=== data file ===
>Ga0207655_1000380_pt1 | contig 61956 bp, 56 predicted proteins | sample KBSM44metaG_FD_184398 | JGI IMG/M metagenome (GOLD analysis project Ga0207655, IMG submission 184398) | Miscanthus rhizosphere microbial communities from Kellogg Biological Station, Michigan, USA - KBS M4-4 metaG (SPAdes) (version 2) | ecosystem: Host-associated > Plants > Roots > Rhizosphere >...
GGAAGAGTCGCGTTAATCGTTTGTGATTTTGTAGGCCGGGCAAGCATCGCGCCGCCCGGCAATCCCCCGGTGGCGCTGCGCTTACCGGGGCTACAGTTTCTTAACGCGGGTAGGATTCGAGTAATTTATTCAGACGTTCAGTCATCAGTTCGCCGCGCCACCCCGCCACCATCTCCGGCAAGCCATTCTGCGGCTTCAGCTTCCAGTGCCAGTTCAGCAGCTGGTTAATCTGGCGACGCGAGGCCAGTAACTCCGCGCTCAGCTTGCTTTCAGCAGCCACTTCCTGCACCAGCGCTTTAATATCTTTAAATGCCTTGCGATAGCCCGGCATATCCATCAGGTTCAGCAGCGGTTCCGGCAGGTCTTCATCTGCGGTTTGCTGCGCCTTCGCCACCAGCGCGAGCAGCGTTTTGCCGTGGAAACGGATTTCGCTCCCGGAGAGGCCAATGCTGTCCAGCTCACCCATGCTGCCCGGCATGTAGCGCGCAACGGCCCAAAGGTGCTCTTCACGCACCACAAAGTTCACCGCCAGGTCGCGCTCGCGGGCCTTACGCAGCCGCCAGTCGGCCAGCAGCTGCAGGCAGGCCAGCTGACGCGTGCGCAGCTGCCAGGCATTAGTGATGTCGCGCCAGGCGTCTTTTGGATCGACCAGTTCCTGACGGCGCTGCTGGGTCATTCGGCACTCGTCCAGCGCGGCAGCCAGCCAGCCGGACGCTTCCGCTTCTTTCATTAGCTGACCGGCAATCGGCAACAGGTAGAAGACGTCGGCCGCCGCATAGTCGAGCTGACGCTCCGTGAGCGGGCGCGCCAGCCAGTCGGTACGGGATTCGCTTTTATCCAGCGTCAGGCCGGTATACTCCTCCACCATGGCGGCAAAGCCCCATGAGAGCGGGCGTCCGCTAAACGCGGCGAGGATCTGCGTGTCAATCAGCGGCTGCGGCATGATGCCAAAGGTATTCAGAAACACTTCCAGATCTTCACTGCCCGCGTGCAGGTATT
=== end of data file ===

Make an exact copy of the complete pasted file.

>Ga0207655_1000380_pt1 | contig 61956 bp, 56 predicted proteins | sample KBSM44metaG_FD_184398 | JGI IMG/M metagenome (GOLD analysis project Ga0207655, IMG submission 184398) | Miscanthus rhizosphere microbial communities from Kellogg Biological Station, Michigan, USA - KBS M4-4 metaG (SPAdes) (version 2) | ecosystem: Host-associated > Plants > Roots > Rhizosphere >...
GGAAGAGTCGCGTTAATCGTTTGTGATTTTGTAGGCCGGGCAAGCATCGCGCCGCCCGGCAATCCCCCGGTGGCGCTGCGCTTACCGGGGCTACAGTTTCTTAACGCGGGTAGGATTCGAGTAATTTATTCAGACGTTCAGTCATCAGTTCGCCGCGCCACCCCGCCACCATCTCCGGCAAGCCATTCTGCGGCTTCAGCTTCCAGTGCCAGTTCAGCAGCTGGTTAATCTGGCGACGCGAGGCCAGTAACTCCGCGCTCAGCTTGCTTTCAGCAGCCACTTCCTGCACCAGCGCTTTAATATCTTTAAATGCCTTGCGATAGCCCGGCATATCCATCAGGTTCAGCAGCGGTTCCGGCAGGTCTTCATCTGCGGTTTGCTGCGCCTTCGCCACCAGCGCGAGCAGCGTTTTGCCGTGGAAACGGATTTCGCTCCCGGAGAGGCCAATGCTGTCCAGCTCACCCATGCTGCCCGGCATGTAGCGCGCAACGGCCCAAAGGTGCTCTTCACGCACCACAAAGTTCACCGCCAGGTCGCGCTCGCGGGCCTTACGCAGCCGCCAGTCGGCCAGCAGCTGCAGGCAGGCCAGCTGACGCGTGCGCAGCTGCCAGGCATTAGTGATGTCGCGCCAGGCGTCTTTTGGATCGACCAGTTCCTGACGGCGCTGCTGGGTCATTCGGCACTCGTCCAGCGCGGCAGCCAGCCAGCCGGACGCTTCCGCTTCTTTCATTAGCTGACCGGCAATCGGCAACAGGTAGAAGACGTCGGCCGCCGCATAGTCGAGCTGACGCTCCGTGAGCGGGCGCGCCAGCCAGTCGGTACGGGATTCGCTTTTATCCAGCGTCAGGCCGGTATACTCCTCCACCATGGCGGCAAAGCCCCATGAGAGCGGGCGTCCGCTAAACGCGGCGAGGATCTGCGTGTCAATCAGCGGCTGCGGCATGATGCCAAAGGTATTCAGAAACACTTCCAGATCTTCACTGCCCGCGTGCAGGTATT